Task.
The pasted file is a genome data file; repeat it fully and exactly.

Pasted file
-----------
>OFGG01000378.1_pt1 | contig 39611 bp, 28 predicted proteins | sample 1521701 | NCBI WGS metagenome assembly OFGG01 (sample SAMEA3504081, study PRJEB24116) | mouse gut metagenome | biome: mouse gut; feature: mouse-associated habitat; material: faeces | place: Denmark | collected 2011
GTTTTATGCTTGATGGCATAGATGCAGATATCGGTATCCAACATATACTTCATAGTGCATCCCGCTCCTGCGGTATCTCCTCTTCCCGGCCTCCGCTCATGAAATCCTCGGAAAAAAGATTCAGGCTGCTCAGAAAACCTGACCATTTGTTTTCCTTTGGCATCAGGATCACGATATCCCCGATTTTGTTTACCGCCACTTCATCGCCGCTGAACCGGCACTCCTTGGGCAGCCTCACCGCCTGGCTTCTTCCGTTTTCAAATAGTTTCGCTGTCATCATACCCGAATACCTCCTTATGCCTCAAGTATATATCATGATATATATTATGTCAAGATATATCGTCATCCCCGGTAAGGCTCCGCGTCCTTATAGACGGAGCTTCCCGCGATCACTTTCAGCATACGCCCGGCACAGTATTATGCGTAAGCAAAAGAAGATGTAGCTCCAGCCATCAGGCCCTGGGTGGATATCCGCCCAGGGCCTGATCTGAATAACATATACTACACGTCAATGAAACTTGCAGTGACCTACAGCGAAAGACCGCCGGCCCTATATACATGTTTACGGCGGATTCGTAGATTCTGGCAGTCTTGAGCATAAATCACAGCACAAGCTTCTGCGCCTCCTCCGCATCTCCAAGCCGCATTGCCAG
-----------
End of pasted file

>OFGG01000378.1_pt1 | contig 39611 bp, 28 predicted proteins | sample 1521701 | NCBI WGS metagenome assembly OFGG01 (sample SAMEA3504081, study PRJEB24116) | mouse gut metagenome | biome: mouse gut; feature: mouse-associated habitat; material: faeces | place: Denmark | collected 2011
GTTTTATGCTTGATGGCATAGATGCAGATATCGGTATCCAACATATACTTCATAGTGCATCCCGCTCCTGCGGTATCTCCTCTTCCCGGCCTCCGCTCATGAAATCCTCGGAAAAAAGATTCAGGCTGCTCAGAAAACCTGACCATTTGTTTTCCTTTGGCATCAGGATCACGATATCCCCGATTTTGTTTACCGCCACTTCATCGCCGCTGAACCGGCACTCCTTGGGCAGCCTCACCGCCTGGCTTCTTCCGTTTTCAAATAGTTTCGCTGTCATCATACCCGAATACCTCCTTATGCCTCAAGTATATATCATGATATATATTATGTCAAGATATATCGTCATCCCCGGTAAGGCTCCGCGTCCTTATAGACGGAGCTTCCCGCGATCACTTTCAGCATACGCCCGGCACAGTATTATGCGTAAGCAAAAGAAGATGTAGCTCCAGCCATCAGGCCCTGGGTGGATATCCGCCCAGGGCCTGATCTGAATAACATATACTACACGTCAATGAAACTTGCAGTGACCTACAGCGAAAGACCGCCGGCCCTATATACATGTTTACGGCGGATTCGTAGATTCTGGCAGTCTTGAGCATAAATCACAGCACAAGCTTCTGCGCCTCCTCCGCATCTCCAAGCCGCATTGCCAG